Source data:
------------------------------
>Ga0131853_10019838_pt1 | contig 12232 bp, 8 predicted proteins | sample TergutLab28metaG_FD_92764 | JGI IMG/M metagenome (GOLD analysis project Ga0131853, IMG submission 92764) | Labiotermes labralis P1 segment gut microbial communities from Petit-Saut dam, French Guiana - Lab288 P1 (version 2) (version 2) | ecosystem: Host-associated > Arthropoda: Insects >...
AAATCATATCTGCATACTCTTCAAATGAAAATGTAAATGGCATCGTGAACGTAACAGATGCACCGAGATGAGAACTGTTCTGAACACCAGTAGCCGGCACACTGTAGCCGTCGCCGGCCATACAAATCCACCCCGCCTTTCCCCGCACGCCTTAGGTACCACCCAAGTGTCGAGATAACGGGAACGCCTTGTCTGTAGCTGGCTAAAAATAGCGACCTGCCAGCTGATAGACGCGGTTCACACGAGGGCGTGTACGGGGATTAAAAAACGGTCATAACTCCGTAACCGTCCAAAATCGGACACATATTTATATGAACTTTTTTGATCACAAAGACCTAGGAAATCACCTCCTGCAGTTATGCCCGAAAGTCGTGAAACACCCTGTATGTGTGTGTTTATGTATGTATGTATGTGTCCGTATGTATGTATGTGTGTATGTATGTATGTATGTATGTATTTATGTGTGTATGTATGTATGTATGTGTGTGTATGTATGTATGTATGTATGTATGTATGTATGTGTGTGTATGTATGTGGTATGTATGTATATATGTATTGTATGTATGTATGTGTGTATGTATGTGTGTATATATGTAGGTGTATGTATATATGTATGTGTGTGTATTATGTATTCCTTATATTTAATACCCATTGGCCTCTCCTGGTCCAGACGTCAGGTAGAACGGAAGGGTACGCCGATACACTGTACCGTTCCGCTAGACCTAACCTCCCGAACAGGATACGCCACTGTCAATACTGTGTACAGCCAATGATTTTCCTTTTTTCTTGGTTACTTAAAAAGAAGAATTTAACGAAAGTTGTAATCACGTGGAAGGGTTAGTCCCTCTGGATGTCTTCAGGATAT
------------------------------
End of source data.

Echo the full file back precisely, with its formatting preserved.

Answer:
>Ga0131853_10019838_pt1 | contig 12232 bp, 8 predicted proteins | sample TergutLab28metaG_FD_92764 | JGI IMG/M metagenome (GOLD analysis project Ga0131853, IMG submission 92764) | Labiotermes labralis P1 segment gut microbial communities from Petit-Saut dam, French Guiana - Lab288 P1 (version 2) (version 2) | ecosystem: Host-associated > Arthropoda: Insects >...
AAATCATATCTGCATACTCTTCAAATGAAAATGTAAATGGCATCGTGAACGTAACAGATGCACCGAGATGAGAACTGTTCTGAACACCAGTAGCCGGCACACTGTAGCCGTCGCCGGCCATACAAATCCACCCCGCCTTTCCCCGCACGCCTTAGGTACCACCCAAGTGTCGAGATAACGGGAACGCCTTGTCTGTAGCTGGCTAAAAATAGCGACCTGCCAGCTGATAGACGCGGTTCACACGAGGGCGTGTACGGGGATTAAAAAACGGTCATAACTCCGTAACCGTCCAAAATCGGACACATATTTATATGAACTTTTTTGATCACAAAGACCTAGGAAATCACCTCCTGCAGTTATGCCCGAAAGTCGTGAAACACCCTGTATGTGTGTGTTTATGTATGTATGTATGTGTCCGTATGTATGTATGTGTGTATGTATGTATGTATGTATGTATTTATGTGTGTATGTATGTATGTATGTGTGTGTATGTATGTATGTATGTATGTATGTATGTATGTGTGTGTATGTATGTGGTATGTATGTATATATGTATTGTATGTATGTATGTGTGTATGTATGTGTGTATATATGTAGGTGTATGTATATATGTATGTGTGTGTATTATGTATTCCTTATATTTAATACCCATTGGCCTCTCCTGGTCCAGACGTCAGGTAGAACGGAAGGGTACGCCGATACACTGTACCGTTCCGCTAGACCTAACCTCCCGAACAGGATACGCCACTGTCAATACTGTGTACAGCCAATGATTTTCCTTTTTTCTTGGTTACTTAAAAAGAAGAATTTAACGAAAGTTGTAATCACGTGGAAGGGTTAGTCCCTCTGGATGTCTTCAGGATAT